Academe And The Judiciary At Odds
Professor Michael McConnell is among a listing of American judges drawn from academe that appears in Richard A. Posner's recent Chronicle of Higher Education article "Academe and the Judiciary at Odds."
The United States is unusual in the porousness of the membranes that separate the different branches of the legal profession. The judiciary, both federal and state, is a lateral-entry institution rather than a conventional civil service. And unlike the British lateral-entry judiciary (which, however, is loosening up and becoming more like ours), in which the judges are drawn from a narrow, homogeneous slice of the legal profession—namely, senior barristers—American judges are drawn from all branches of the profession, including the academic. Among appellate judges who came from academe are Oliver Wendell Holmes (although he had joined the Harvard Law School faculty only months before being appointed to the Supreme Judicial Court of Massachusetts, he had been doing academic writing for many years), Harlan Fiske Stone, William O. Douglas, Felix Frankfurter, Wiley Rutledge, Antonin Scalia, Ruth Bader Ginsburg, Stephen Breyer, and Elena Kagan (U.S. Supreme Court); Calvert Magruder, Charles Clark, Joseph Sneed, Harry Edwards, Robert Bork, Ralph Winter, Frank Easterbrook, Stephen Williams, J. Harvie Wilkinson III, John Noonan, Douglas Ginsburg, S. Jay Plager, Kenneth Ripple, Guido Calabresi, Michael McConnell, William Fletcher, and Diane Wood (U.S. courts of appeals); and Roger Traynor, Hans Linde, Benjamin Kaplan, Robert Braucher, Ellen Peters, Charles Fried, and Goodwin Liu (state supreme courts). All those are appellate judges, but a number of distinguished federal district judges have been appointed from the academy as well, such as Jack Weinstein, Robert Keeton, and Louis Pollak. And these lists, which I've compiled without research, are not exhaustive.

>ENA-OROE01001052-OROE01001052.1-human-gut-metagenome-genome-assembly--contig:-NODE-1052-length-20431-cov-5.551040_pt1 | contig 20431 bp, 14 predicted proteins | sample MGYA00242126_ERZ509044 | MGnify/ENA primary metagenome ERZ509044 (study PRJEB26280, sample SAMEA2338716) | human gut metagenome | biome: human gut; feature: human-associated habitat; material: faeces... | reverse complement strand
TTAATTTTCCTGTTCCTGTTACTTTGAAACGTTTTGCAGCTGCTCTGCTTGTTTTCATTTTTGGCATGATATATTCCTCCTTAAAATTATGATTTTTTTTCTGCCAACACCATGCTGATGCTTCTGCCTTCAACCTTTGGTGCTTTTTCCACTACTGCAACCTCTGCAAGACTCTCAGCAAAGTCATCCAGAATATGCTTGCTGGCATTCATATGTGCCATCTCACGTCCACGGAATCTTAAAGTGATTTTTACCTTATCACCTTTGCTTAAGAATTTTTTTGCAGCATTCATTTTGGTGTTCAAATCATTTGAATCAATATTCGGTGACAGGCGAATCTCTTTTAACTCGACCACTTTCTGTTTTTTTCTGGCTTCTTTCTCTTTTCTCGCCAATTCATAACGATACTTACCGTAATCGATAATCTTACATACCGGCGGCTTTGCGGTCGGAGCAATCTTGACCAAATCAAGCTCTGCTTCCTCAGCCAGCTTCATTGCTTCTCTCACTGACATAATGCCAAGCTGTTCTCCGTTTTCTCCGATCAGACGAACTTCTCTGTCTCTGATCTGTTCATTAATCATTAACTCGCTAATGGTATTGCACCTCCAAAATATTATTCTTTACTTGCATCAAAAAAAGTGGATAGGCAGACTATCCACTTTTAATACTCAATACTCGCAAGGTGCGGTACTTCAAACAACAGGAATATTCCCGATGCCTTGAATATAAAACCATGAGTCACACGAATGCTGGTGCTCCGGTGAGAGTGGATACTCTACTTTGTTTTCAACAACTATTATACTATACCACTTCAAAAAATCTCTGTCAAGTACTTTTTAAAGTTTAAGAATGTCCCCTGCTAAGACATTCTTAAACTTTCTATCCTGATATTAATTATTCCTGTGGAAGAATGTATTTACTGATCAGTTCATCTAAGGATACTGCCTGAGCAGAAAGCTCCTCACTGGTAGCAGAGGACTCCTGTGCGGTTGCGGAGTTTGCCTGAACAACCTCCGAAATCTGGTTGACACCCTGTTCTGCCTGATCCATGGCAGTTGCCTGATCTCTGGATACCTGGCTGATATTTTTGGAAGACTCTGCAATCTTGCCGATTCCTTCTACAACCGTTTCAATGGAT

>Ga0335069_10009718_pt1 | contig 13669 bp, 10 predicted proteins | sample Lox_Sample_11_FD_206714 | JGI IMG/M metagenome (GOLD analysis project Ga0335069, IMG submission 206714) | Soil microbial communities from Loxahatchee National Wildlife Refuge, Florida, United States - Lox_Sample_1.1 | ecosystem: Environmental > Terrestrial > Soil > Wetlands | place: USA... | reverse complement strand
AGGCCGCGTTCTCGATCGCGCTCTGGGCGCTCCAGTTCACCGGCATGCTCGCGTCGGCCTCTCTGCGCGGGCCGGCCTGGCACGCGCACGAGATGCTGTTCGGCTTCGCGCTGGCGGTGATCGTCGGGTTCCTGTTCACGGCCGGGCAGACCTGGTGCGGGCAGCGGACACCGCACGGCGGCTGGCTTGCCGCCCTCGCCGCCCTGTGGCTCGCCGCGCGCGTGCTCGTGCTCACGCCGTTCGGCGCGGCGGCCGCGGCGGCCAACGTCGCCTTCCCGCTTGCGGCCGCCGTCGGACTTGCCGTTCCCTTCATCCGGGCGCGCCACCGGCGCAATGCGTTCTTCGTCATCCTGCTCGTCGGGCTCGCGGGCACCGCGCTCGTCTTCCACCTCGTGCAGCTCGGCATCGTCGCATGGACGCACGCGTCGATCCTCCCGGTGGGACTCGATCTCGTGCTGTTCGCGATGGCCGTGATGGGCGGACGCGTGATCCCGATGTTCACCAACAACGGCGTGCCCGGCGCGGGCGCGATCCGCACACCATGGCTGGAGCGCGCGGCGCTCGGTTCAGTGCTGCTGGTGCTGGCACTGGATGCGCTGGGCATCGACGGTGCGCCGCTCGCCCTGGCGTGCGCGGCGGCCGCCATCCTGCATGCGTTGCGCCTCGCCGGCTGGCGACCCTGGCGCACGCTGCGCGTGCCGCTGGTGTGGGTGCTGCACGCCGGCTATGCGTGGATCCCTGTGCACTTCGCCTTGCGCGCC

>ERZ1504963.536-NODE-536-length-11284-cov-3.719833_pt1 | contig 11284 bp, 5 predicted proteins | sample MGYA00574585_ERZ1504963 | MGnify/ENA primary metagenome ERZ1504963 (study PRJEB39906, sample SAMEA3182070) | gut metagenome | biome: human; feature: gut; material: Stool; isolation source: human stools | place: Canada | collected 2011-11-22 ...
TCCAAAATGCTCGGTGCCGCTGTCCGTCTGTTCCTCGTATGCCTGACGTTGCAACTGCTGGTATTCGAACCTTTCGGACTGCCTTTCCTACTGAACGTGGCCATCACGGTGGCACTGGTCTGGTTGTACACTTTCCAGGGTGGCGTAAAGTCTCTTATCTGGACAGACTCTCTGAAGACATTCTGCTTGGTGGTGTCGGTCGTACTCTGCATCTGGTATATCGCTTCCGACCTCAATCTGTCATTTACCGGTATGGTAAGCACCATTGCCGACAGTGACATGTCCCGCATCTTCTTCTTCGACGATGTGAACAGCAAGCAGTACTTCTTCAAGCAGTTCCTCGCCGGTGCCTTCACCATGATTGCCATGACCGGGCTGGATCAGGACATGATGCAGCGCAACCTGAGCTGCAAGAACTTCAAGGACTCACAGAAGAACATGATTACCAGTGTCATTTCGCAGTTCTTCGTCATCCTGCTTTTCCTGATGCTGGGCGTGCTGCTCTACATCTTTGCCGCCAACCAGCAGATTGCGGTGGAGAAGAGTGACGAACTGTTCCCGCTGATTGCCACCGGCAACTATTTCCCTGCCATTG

One might think that with such a tradition of academics becoming judges, the gap between the academy and the judiciary would be small—and narrowing, because the trend in federal courts of appeals and the Supreme Court has been toward increasing recruitment from academia; four justices are former full-time law professors (Scalia, Ginsburg, Breyer, and Kagan), which is unprecedented. Actually the gap is widening. The reason is increased specialization. Suppose there are two adjacent fields, neither highly specialized. It would be easy enough to be conversant with both—even proficient in both—and to draw from both no matter which of the two fields one happened to be in. And that was once the case with academic law and judging. I mentioned that Holmes had done academic writing for many years before joining a law faculty. (His most important academic work—The Common Law, published in 1881—preceded his academic appointment.) He continued to do important academic writing after becoming a judge (notably the article "The Path of the Law"). Louis Brandeis, never a professor, wrote one of the most important law-review articles when he was in practice ("The Right of Privacy," nominally co-authored with Samuel Warren—but Brandeis wrote it all). Benjamin Cardozo, also never an academic (in fact, he left law school after two years, without graduating), wrote The Nature of the Judicial Process (1921)—a much-celebrated book, of academic quality—and other books and articles as well. Learned Hand and, above all other federal court of appeals judges, Henry Friendly, neither of whom had ever taught, wrote influential books and articles. This tradition of influential scholarship by judges who had not been law professors has waned.